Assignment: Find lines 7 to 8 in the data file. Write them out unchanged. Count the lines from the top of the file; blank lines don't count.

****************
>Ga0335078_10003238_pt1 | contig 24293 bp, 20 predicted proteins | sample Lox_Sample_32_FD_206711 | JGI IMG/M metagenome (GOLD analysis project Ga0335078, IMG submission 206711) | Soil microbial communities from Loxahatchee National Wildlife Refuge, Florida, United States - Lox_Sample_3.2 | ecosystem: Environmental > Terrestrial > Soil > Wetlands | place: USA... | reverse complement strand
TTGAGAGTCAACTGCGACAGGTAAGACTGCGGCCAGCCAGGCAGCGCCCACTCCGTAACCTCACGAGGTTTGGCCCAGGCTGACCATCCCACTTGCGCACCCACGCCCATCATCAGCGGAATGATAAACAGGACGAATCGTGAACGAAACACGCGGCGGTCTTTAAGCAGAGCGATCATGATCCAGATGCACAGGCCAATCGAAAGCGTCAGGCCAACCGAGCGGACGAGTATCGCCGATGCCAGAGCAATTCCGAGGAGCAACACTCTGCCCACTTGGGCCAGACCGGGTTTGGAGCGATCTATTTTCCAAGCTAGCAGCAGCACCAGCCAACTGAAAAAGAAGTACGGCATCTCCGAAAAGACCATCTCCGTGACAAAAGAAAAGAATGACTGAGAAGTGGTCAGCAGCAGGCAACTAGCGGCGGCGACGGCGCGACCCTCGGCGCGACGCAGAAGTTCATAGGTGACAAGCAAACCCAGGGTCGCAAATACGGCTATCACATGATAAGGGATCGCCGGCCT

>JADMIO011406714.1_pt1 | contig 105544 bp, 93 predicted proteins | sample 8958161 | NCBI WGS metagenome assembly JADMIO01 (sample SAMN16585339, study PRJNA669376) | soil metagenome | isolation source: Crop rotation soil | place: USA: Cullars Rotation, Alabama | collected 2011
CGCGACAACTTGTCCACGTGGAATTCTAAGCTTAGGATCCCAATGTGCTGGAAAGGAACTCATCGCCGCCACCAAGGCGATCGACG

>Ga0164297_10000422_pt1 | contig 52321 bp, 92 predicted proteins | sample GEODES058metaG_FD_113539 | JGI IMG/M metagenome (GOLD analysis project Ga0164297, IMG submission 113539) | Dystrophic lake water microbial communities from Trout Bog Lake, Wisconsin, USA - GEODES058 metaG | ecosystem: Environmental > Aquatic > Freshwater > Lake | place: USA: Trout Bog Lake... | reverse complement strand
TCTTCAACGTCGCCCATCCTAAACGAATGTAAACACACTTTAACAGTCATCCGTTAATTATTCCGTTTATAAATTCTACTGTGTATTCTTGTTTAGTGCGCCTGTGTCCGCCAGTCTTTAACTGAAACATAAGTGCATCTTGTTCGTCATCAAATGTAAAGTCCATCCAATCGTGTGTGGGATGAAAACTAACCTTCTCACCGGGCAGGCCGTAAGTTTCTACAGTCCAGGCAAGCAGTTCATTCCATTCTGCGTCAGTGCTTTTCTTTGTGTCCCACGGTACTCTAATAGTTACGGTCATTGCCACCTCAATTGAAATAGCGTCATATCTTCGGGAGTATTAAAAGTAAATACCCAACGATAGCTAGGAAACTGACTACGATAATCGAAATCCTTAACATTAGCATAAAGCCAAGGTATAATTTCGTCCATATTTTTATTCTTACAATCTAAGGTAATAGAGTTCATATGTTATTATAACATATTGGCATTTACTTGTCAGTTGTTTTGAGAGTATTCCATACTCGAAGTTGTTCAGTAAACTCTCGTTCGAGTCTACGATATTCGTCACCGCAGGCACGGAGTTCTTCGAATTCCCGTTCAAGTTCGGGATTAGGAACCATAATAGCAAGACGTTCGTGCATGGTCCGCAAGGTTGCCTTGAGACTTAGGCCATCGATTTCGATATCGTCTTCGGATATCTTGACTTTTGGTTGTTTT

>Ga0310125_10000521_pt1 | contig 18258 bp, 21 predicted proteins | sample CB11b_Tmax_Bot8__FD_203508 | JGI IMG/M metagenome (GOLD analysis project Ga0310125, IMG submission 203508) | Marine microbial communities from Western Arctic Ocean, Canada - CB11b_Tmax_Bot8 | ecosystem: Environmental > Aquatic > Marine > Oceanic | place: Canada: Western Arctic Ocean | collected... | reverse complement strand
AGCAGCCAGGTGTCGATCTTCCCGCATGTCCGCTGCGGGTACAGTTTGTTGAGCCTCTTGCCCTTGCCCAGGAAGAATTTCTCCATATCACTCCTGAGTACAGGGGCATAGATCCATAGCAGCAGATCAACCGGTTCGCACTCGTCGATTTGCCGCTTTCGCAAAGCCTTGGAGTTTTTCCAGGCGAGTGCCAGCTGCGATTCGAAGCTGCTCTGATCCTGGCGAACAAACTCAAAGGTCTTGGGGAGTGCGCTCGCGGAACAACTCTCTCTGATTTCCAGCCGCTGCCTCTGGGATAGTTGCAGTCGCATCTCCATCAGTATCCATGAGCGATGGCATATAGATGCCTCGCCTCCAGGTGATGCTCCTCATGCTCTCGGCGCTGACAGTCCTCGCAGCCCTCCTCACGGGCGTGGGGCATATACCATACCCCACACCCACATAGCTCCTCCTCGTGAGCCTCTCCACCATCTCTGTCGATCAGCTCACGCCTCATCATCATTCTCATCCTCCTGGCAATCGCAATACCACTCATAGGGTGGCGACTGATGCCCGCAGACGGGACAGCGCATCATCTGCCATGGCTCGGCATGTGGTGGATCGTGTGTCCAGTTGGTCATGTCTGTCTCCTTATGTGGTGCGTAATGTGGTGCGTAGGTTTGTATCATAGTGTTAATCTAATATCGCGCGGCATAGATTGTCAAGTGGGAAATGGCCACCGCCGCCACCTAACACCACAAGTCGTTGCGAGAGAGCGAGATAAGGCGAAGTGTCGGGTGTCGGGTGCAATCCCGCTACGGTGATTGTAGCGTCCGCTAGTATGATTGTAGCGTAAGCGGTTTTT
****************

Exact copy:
>Ga0310125_10000521_pt1 | contig 18258 bp, 21 predicted proteins | sample CB11b_Tmax_Bot8__FD_203508 | JGI IMG/M metagenome (GOLD analysis project Ga0310125, IMG submission 203508) | Marine microbial communities from Western Arctic Ocean, Canada - CB11b_Tmax_Bot8 | ecosystem: Environmental > Aquatic > Marine > Oceanic | place: Canada: Western Arctic Ocean | collected... | reverse complement strand
AGCAGCCAGGTGTCGATCTTCCCGCATGTCCGCTGCGGGTACAGTTTGTTGAGCCTCTTGCCCTTGCCCAGGAAGAATTTCTCCATATCACTCCTGAGTACAGGGGCATAGATCCATAGCAGCAGATCAACCGGTTCGCACTCGTCGATTTGCCGCTTTCGCAAAGCCTTGGAGTTTTTCCAGGCGAGTGCCAGCTGCGATTCGAAGCTGCTCTGATCCTGGCGAACAAACTCAAAGGTCTTGGGGAGTGCGCTCGCGGAACAACTCTCTCTGATTTCCAGCCGCTGCCTCTGGGATAGTTGCAGTCGCATCTCCATCAGTATCCATGAGCGATGGCATATAGATGCCTCGCCTCCAGGTGATGCTCCTCATGCTCTCGGCGCTGACAGTCCTCGCAGCCCTCCTCACGGGCGTGGGGCATATACCATACCCCACACCCACATAGCTCCTCCTCGTGAGCCTCTCCACCATCTCTGTCGATCAGCTCACGCCTCATCATCATTCTCATCCTCCTGGCAATCGCAATACCACTCATAGGGTGGCGACTGATGCCCGCAGACGGGACAGCGCATCATCTGCCATGGCTCGGCATGTGGTGGATCGTGTGTCCAGTTGGTCATGTCTGTCTCCTTATGTGGTGCGTAATGTGGTGCGTAGGTTTGTATCATAGTGTTAATCTAATATCGCGCGGCATAGATTGTCAAGTGGGAAATGGCCACCGCCGCCACCTAACACCACAAGTCGTTGCGAGAGAGCGAGATAAGGCGAAGTGTCGGGTGTCGGGTGCAATCCCGCTACGGTGATTGTAGCGTCCGCTAGTATGATTGTAGCGTAAGCGGTTTTT